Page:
Wilton Wildlife Preserve interns create program for kids and parents
WILTON Environmental education interns Sarah Cartwright and Anna Papperman have developed a program for young people at the Wilton Wildlife Preserve and Park, in addition to their regular duties.
Margo Olson, the preserve and park’s executive director, said the park was fortunate to receive a grant from the New York State Conservation Partnership this year so she could hire two interns rather than the usual one.
“They support each other. They have exceeded our expectations,” Olson said.
Cartwright and Papperman have created the Pre-School Pioneers program for children ages 3 through 6. The program invites the children and their parents to go out on short nature walks and learn about the colors, shapes and numbers found in nature.
“We have several families who attend every month,” Papperman said. The monthly program was developed over the summer and implemented in September.
The interns also regularly present programs in local schools, discussing the endangered Karner blue butterfly found at the approximately 2,000-acre preserve on the east side of Wilton between Ballard Road and Route 50.
The interns also conduct a host of presentations and regular programs at the park. For example, Cartwright gave a presentation to a group of home-schooled students this week on how animals adapt to changing weather conditions and the seasons.
Her program focused on the way birds adapt. She discussed the way birds’ beaks and feet help them gather food and deal with changing weather conditions.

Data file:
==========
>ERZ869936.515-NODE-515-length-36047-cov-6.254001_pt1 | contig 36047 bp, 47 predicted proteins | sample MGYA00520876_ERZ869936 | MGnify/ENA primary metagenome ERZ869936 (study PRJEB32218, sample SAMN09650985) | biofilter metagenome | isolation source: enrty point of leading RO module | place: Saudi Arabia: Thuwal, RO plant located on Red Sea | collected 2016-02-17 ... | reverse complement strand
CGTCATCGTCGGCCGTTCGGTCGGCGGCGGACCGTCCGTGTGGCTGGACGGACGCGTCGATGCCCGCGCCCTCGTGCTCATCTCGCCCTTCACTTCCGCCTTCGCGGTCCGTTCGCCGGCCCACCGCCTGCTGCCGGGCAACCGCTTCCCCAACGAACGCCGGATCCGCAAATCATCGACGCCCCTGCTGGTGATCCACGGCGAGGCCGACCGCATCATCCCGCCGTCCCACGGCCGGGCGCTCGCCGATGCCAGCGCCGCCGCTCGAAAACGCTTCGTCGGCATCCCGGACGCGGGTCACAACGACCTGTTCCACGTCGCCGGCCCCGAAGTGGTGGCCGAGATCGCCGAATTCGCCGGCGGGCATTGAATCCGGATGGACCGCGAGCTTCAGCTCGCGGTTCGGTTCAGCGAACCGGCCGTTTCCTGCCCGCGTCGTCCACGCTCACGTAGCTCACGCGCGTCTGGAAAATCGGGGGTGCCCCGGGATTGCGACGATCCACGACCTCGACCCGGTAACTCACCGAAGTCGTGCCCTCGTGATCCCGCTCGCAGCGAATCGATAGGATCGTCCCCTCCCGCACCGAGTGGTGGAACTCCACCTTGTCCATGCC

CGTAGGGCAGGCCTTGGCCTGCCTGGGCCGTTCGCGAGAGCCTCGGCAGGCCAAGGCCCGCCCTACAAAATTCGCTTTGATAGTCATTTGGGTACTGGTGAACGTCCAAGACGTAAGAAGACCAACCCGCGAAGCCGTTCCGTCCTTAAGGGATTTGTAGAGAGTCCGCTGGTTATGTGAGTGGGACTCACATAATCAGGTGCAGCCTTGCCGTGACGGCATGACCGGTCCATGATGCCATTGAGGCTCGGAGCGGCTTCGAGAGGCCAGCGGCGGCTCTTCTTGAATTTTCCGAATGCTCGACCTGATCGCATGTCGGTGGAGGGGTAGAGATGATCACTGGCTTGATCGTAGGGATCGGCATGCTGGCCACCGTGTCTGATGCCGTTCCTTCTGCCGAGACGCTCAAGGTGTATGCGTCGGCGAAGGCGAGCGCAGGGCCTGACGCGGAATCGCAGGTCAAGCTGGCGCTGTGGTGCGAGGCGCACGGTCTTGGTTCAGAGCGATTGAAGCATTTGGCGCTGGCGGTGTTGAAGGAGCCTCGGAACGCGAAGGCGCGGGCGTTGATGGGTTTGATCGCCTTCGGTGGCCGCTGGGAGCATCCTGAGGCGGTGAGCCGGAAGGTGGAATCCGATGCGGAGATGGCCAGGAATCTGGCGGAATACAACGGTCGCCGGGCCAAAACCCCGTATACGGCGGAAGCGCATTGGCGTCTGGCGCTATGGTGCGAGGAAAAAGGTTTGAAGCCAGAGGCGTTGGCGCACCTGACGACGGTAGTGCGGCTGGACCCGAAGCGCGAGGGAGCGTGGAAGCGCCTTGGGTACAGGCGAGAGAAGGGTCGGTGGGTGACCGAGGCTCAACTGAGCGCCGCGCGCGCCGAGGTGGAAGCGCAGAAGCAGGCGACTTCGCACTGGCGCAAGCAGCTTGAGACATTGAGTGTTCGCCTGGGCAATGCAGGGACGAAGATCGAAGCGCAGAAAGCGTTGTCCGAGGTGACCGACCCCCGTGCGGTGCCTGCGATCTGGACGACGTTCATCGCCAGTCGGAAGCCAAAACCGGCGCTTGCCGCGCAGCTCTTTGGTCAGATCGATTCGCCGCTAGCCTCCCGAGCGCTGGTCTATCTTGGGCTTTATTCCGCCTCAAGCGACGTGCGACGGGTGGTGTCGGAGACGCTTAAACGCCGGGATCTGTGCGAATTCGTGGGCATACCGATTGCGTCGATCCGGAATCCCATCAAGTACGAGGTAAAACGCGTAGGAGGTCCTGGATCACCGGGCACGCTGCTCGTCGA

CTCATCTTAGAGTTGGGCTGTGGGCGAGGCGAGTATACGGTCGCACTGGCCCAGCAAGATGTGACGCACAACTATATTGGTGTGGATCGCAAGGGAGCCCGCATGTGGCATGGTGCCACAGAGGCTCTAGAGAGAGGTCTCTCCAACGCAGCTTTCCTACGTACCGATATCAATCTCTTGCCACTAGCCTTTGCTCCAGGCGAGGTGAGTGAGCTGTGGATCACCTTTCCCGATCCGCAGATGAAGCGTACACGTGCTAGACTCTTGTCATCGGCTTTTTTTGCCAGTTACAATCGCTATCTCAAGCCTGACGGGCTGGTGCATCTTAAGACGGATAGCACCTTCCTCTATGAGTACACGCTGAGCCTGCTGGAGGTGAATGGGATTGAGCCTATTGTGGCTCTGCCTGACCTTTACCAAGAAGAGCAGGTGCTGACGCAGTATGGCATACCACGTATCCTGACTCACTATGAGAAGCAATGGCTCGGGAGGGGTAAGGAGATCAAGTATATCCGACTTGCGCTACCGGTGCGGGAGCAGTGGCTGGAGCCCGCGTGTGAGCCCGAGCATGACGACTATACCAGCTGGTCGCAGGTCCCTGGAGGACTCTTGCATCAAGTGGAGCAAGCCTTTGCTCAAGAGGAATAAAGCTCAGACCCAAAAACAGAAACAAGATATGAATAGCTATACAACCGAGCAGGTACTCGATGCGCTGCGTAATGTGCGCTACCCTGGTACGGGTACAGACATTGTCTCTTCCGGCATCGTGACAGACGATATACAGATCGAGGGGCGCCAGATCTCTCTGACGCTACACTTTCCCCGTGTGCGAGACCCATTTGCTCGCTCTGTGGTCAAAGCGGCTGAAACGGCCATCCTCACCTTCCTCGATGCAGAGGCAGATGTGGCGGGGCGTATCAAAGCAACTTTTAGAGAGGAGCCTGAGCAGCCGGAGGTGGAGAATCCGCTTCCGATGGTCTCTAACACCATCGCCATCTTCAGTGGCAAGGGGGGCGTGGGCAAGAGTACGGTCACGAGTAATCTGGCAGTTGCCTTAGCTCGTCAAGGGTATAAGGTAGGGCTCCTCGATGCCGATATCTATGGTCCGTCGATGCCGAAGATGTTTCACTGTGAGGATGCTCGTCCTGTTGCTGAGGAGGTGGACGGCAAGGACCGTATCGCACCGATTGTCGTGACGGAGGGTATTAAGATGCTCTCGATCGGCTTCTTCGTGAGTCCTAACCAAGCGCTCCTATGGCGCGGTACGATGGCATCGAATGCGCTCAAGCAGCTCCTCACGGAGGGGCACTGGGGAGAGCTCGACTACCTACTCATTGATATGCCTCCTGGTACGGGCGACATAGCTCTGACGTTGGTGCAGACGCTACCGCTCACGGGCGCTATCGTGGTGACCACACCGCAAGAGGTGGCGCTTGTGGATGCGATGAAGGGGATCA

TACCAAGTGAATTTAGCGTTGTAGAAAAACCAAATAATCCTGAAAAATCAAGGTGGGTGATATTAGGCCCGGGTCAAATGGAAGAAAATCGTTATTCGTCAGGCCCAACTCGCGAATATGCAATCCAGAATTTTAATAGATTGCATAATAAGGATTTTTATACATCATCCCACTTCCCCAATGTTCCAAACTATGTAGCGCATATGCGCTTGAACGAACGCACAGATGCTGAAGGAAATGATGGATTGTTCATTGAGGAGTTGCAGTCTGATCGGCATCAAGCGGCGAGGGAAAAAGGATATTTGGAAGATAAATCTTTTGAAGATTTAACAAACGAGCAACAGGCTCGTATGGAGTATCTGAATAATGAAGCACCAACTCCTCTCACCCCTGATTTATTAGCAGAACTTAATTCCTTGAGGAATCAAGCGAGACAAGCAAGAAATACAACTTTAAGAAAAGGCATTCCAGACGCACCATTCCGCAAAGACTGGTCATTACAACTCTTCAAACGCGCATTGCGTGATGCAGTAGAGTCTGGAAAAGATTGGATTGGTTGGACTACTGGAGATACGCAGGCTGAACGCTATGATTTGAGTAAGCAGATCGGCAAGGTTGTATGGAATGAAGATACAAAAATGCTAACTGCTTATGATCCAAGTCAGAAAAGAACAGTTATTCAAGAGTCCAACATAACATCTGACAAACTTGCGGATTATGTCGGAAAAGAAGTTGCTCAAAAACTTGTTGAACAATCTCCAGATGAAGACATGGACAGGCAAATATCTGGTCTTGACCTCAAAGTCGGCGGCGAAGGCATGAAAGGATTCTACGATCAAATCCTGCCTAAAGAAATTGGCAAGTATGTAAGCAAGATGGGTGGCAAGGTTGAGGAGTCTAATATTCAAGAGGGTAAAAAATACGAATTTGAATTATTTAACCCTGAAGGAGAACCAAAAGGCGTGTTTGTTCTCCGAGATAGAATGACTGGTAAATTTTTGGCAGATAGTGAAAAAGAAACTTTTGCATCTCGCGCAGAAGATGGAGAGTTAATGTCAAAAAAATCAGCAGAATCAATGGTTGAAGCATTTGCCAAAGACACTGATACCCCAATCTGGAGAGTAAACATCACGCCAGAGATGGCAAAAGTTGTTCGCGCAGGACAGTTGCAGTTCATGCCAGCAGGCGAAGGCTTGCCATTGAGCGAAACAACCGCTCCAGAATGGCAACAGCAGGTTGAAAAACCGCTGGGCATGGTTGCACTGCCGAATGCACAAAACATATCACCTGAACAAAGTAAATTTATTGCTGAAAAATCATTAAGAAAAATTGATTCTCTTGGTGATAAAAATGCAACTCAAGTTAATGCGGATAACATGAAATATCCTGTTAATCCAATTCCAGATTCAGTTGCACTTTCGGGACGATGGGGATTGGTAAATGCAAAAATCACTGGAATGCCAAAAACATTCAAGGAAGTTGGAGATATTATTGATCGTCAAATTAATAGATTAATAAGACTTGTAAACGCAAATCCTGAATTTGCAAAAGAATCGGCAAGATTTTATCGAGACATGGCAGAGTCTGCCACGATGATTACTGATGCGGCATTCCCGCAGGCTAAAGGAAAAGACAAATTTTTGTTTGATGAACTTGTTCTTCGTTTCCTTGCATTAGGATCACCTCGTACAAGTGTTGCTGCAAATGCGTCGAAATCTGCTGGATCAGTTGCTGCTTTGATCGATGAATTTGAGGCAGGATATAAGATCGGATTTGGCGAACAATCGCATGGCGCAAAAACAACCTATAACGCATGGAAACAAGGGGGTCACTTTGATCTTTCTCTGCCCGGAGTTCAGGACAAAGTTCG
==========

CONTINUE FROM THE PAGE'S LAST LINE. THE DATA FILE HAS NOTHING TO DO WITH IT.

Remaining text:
Papperman, 23, is a Waterford resident with a bachelor’s degree in environmental studies from Siena College in Loudonville and a master’s degree in science and natural resources from the University of Wisconsin, Stevens Point. She found the internship via the Student Conservation Association.
Cartwright, 22, is a Schuylerville resident with a bachelor’s degree in biology from SUNY-Potsdam. She learned about the Wilton internship through a faculty member at SUNY-Potsdam.
Both Cartwright and Papperman started their one-year internships in May and June and will continue until May. They are both considering careers with the National Park Service as environmental educators. Cartwright is also thinking about returning to get a master’s degree in environmental education.
Both of the internships with the Wilton Wildlife Preserve and Park are paid by the preserve and park with help from the New York State Conservation Partnership grant.
The Wilton Wildlife Preserve and Park is a partnership that includes the town of Wilton, The Nature Conservancy, Saratoga County and the state Department of Environmental Conservation.